Suc­cess of Nats, Astros puts at­ten­tion on starters

The Saratogian (Saratoga, NY) - - SPORTS - AP Base­ball Writer

By Ron­ald Blum

SCOTTSDALE, ARIZ. (AP) >> Washington went against base­ball’s trend to­ward bulked-up bullpens, ded­i­cat­ing 39% of its pay­roll to three start­ing pitch­ers: Max Scherzer, Stephen Stras­burg and Patrick Corbin. The trio tri­umphed, lift­ing the Na­tion­als to the first World Se­ries ti­tle in the team’s 51-sea­son his­tory.

Hous­ton came within one win of its sec­ond cham­pi­onship in three sea­sons, led by a ro­ta­tion headed by Ger­rit Cole, Justin Ver­lan­der and Zack Greinke.

In a sport of copy­cats, will ro­ta­tion arms re­gain promi­nence through­out the ma­jor leagues?

“That’s my fa­vorite ques­tion of ev­ery GM meet­ings. It is the nar­ra­tive of who­ever won the World Se­ries,” Los An­ge­les Dodgers pres­i­dent of base­ball oper­a­tions An­drew Fried­man said Tues­day. “I think as you look back at the World Se­ries cham­pi­ons the last five, 10 years, they’re all great teams and they all get there in slightly dif­fer­ent ways.”

Start­ing pitch­ers av­er­aged 5.2 in­nings this year, the low­est since Base­bal­lRef­er­ence.com’s fig­ures be­gan in 1925. The av­er­age ranged from 5.8 and 6.1 in ev­ery sea­son from 1993 through 2015 but has dropped for five straight sea­sons.

The New York Mets and Washington led with an av­er­age of 5.8 this year, fol­lowed by Cleve­land at 5.7 and Hous­ton at 5.6.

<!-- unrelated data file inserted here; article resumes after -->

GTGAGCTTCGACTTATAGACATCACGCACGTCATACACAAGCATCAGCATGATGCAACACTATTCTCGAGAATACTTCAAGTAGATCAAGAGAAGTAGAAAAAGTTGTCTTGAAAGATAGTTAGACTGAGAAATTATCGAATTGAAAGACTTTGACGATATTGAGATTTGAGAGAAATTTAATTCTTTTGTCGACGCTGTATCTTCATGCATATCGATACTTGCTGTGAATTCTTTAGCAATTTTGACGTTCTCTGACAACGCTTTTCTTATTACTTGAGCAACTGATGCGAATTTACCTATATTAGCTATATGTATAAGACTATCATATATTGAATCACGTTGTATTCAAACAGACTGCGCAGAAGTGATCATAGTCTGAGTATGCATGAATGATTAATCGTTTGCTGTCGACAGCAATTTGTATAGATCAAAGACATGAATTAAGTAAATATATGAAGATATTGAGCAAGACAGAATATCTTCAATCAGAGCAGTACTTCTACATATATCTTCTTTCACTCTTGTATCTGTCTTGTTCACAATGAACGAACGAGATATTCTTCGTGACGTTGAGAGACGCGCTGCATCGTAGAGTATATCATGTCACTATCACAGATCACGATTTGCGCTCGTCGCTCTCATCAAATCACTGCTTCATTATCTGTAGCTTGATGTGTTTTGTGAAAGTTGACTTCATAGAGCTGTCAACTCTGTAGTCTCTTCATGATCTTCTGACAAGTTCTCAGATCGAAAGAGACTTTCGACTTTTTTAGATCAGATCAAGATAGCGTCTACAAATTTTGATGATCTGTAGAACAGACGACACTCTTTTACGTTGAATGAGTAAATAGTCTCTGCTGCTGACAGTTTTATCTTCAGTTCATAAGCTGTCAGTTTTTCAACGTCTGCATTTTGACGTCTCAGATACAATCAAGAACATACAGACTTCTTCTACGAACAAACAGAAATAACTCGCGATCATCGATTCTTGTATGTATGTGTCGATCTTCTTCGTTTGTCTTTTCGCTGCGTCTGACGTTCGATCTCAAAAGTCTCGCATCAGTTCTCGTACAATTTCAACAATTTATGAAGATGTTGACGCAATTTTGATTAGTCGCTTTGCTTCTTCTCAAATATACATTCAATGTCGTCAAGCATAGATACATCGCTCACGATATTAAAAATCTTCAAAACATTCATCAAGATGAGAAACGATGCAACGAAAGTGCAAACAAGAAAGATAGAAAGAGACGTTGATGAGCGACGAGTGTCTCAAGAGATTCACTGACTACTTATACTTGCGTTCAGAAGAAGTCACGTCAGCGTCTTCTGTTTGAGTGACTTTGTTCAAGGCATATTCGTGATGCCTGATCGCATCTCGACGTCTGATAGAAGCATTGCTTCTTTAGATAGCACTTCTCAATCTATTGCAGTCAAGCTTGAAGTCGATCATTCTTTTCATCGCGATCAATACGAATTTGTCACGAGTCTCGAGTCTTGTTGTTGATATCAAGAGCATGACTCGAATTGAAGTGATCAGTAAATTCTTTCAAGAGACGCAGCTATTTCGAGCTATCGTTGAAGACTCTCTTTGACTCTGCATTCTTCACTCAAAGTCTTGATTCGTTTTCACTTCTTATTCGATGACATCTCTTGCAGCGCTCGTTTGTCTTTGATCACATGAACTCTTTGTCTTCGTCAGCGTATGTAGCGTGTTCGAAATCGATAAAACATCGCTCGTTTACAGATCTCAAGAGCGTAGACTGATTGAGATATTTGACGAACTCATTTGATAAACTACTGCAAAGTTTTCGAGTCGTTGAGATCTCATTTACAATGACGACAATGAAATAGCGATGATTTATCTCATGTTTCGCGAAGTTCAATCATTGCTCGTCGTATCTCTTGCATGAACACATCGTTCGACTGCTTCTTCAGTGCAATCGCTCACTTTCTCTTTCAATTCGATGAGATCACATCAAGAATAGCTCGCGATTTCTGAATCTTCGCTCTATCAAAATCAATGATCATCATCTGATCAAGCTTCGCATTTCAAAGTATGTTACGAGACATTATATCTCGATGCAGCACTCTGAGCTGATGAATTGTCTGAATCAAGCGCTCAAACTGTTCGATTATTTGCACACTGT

“If peo­ple are copy­ing us, then we must be do­ing some­thing right,” Na­tion­als gen­eral man­ager Mike Rizzo said. “Start­ing pitch­ing has been our phi­los­o­phy. Hope­fully we’re go­ing to con­tinue to uti­lize that for­mula for con­tin­ued suc­cess.”

Cole and Stras­burg are on the free-agent mar­ket along with Zack Wheeler, Madi­son Bum­gar­ner, HyunJin Ryu and Jake Odorizzi. Cole, a 29-year-old righthande­r who is 35-10 over the past two sea­sons, is ex­pected to get a record con­tract for a pitcher, top­ping David Price’s $217 mil­lion, seven-year deal with Bos­ton be­fore the 2016 sea­son and Ver­lan­der’s $31.33 mil­lion av­er­age salary un­der a three-year deal with the Astros that started in 2019.

Astros gen­eral man­ager Jeff Luh­now de­scribed elite start­ing pitch­ers in the same way bil­lion­aires covet lux­ury yachts.

“They’re dif­fi­cult to ac­quire. They’re ex­pen­sive to keep. And there’s not that many of them around,” he said.

Washington se­lected Stras­burg with the top pick in the 2009 am­a­teur draft and kept him with a $175 mil­lion, seven-year deal he opted out of this month with four sea­sons and $100 mil­lion re­main­ing. Scherzer signed a $210 mil­lion, seven-year agree­ment as a free agent be­fore the 2015 sea­son and Corbin reached a $140 mil­lion six-year deal on the open mar­ket last De­cem­ber.

Hous­ton went a dif­fer­ent route, ac­quir­ing its aces in trades and es­chew­ing long-term con­tracts for pitch­ers. Ver­lan­der was ob­tained from Detroit on Aug. 31, 2017, for three prospects and agreed last March to a deal adding $66 mil­lion and two years through 2021.

Cole was landed from Pitts­burgh in Jan­uary 2018 for four play­ers and had two years of club con­trol that cost the Astros $20.25 mil­lion. Greinke ar­rived from Ari­zona at this year’s July 31 trade dead­line for a quar­tet of prospects and will cost Hous­ton roughly $50 mil­lion for 2 1/3 sea­sons.

MATT YORK - THE AS­SO­CI­ATED PRESS

Washington Na­tion­als gen­eral man­ager Mike Rizzo speaks dur­ing a me­dia avail­abil­ity dur­ing the Ma­jor League Base­ball gen­eral man­agers an­nual meet­ings Tues­day, Nov. 12, 2019, in Scottsdale, Ariz.

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